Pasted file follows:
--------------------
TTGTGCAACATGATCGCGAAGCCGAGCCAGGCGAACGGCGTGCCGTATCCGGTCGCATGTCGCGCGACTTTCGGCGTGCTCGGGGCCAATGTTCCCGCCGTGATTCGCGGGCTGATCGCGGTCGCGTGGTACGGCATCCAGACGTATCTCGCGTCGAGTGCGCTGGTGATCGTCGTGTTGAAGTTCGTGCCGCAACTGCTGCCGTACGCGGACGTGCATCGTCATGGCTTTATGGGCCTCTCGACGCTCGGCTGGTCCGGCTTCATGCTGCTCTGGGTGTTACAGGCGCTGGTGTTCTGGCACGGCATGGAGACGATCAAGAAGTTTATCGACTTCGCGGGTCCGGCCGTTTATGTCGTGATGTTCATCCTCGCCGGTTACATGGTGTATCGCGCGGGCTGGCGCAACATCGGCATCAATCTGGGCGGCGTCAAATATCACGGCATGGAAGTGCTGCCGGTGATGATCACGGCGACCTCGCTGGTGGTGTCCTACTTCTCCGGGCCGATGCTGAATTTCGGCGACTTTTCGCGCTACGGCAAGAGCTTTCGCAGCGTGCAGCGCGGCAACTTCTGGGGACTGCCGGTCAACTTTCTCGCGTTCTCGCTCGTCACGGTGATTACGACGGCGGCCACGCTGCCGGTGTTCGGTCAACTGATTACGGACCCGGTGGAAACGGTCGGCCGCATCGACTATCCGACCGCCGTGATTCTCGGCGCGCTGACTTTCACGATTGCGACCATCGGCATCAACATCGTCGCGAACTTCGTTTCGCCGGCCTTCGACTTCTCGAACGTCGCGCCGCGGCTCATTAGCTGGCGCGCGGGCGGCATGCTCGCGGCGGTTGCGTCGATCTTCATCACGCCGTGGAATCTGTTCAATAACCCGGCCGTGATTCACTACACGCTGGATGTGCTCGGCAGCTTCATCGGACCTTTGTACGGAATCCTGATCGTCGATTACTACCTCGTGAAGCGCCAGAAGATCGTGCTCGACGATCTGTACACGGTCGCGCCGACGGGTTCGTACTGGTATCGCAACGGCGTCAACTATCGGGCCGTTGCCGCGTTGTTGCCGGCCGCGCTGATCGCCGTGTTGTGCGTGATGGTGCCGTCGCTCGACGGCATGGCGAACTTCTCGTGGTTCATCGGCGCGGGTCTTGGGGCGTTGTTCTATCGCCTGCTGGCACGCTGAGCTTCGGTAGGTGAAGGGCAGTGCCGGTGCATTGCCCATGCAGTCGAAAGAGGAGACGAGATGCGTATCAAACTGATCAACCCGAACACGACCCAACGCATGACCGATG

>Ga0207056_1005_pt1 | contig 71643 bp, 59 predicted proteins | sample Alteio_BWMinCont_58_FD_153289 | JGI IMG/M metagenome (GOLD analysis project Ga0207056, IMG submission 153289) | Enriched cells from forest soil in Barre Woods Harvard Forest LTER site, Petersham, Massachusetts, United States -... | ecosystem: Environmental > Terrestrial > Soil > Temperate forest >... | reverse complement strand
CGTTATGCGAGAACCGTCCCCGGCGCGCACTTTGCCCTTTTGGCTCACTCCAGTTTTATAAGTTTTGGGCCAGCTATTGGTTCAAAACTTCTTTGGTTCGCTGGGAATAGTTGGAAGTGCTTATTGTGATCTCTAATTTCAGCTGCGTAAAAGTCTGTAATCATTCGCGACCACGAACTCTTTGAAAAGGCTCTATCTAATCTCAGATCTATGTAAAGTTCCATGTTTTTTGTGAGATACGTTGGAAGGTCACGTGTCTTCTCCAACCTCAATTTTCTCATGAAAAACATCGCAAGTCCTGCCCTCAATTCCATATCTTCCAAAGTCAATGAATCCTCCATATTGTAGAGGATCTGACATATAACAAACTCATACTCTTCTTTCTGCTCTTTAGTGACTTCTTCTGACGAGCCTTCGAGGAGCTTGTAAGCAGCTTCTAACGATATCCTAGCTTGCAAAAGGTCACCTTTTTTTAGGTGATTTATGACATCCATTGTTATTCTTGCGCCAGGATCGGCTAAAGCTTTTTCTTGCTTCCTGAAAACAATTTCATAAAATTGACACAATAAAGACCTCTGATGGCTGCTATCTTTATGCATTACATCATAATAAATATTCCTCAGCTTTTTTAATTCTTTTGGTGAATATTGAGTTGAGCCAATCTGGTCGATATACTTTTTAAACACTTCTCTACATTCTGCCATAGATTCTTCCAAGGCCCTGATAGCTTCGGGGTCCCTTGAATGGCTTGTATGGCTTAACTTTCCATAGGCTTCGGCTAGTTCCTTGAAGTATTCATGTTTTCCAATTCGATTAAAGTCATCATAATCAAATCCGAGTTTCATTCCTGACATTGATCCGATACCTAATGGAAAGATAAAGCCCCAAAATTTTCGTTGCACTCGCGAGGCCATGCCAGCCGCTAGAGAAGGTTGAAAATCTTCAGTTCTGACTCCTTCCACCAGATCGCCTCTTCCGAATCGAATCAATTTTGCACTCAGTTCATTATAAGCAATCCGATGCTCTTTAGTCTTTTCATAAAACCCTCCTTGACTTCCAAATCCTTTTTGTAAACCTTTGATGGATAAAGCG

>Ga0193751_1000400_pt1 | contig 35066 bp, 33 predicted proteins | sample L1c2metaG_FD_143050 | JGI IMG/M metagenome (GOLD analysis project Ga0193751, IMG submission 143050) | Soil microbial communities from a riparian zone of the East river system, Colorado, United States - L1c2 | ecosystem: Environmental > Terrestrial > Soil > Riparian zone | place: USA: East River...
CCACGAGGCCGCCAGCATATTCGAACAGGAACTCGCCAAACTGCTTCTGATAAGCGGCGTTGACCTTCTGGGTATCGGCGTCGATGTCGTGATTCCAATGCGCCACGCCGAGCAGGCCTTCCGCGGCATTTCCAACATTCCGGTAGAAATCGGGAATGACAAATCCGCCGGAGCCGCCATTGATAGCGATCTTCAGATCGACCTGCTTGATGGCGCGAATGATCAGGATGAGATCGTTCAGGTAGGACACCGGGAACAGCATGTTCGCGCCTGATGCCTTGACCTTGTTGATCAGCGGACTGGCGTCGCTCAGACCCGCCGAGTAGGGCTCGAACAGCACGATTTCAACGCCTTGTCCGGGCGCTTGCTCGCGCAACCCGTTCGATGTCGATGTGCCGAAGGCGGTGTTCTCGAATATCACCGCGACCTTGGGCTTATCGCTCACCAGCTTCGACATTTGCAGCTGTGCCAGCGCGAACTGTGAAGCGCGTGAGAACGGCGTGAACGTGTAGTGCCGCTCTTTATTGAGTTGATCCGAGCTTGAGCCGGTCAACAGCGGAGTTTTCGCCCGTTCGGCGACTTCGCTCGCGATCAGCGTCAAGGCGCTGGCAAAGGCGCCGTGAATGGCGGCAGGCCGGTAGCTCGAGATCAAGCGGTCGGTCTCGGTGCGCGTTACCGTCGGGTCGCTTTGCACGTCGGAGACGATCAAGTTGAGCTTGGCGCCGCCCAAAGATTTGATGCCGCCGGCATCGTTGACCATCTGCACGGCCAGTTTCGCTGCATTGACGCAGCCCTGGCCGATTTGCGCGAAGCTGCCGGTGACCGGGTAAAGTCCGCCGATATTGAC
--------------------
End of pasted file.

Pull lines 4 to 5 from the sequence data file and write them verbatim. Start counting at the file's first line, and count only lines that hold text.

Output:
>Ga0193751_1000400_pt1 | contig 35066 bp, 33 predicted proteins | sample L1c2metaG_FD_143050 | JGI IMG/M metagenome (GOLD analysis project Ga0193751, IMG submission 143050) | Soil microbial communities from a riparian zone of the East river system, Colorado, United States - L1c2 | ecosystem: Environmental > Terrestrial > Soil > Riparian zone | place: USA: East River...
CCACGAGGCCGCCAGCATATTCGAACAGGAACTCGCCAAACTGCTTCTGATAAGCGGCGTTGACCTTCTGGGTATCGGCGTCGATGTCGTGATTCCAATGCGCCACGCCGAGCAGGCCTTCCGCGGCATTTCCAACATTCCGGTAGAAATCGGGAATGACAAATCCGCCGGAGCCGCCATTGATAGCGATCTTCAGATCGACCTGCTTGATGGCGCGAATGATCAGGATGAGATCGTTCAGGTAGGACACCGGGAACAGCATGTTCGCGCCTGATGCCTTGACCTTGTTGATCAGCGGACTGGCGTCGCTCAGACCCGCCGAGTAGGGCTCGAACAGCACGATTTCAACGCCTTGTCCGGGCGCTTGCTCGCGCAACCCGTTCGATGTCGATGTGCCGAAGGCGGTGTTCTCGAATATCACCGCGACCTTGGGCTTATCGCTCACCAGCTTCGACATTTGCAGCTGTGCCAGCGCGAACTGTGAAGCGCGTGAGAACGGCGTGAACGTGTAGTGCCGCTCTTTATTGAGTTGATCCGAGCTTGAGCCGGTCAACAGCGGAGTTTTCGCCCGTTCGGCGACTTCGCTCGCGATCAGCGTCAAGGCGCTGGCAAAGGCGCCGTGAATGGCGGCAGGCCGGTAGCTCGAGATCAAGCGGTCGGTCTCGGTGCGCGTTACCGTCGGGTCGCTTTGCACGTCGGAGACGATCAAGTTGAGCTTGGCGCCGCCCAAAGATTTGATGCCGCCGGCATCGTTGACCATCTGCACGGCCAGTTTCGCTGCATTGACGCAGCCCTGGCCGATTTGCGCGAAGCTGCCGGTGACCGGGTAAAGTCCGCCGATATTGAC